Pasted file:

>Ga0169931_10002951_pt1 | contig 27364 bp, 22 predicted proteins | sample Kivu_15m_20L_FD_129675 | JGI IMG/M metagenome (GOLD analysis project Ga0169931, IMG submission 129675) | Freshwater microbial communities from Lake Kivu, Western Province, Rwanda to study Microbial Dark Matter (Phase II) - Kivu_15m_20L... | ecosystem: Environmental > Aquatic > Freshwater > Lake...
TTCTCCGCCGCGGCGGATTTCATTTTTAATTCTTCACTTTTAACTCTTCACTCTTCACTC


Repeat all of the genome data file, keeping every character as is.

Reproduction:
>Ga0169931_10002951_pt1 | contig 27364 bp, 22 predicted proteins | sample Kivu_15m_20L_FD_129675 | JGI IMG/M metagenome (GOLD analysis project Ga0169931, IMG submission 129675) | Freshwater microbial communities from Lake Kivu, Western Province, Rwanda to study Microbial Dark Matter (Phase II) - Kivu_15m_20L... | ecosystem: Environmental > Aquatic > Freshwater > Lake...
TTCTCCGCCGCGGCGGATTTCATTTTTAATTCTTCACTTTTAACTCTTCACTCTTCACTC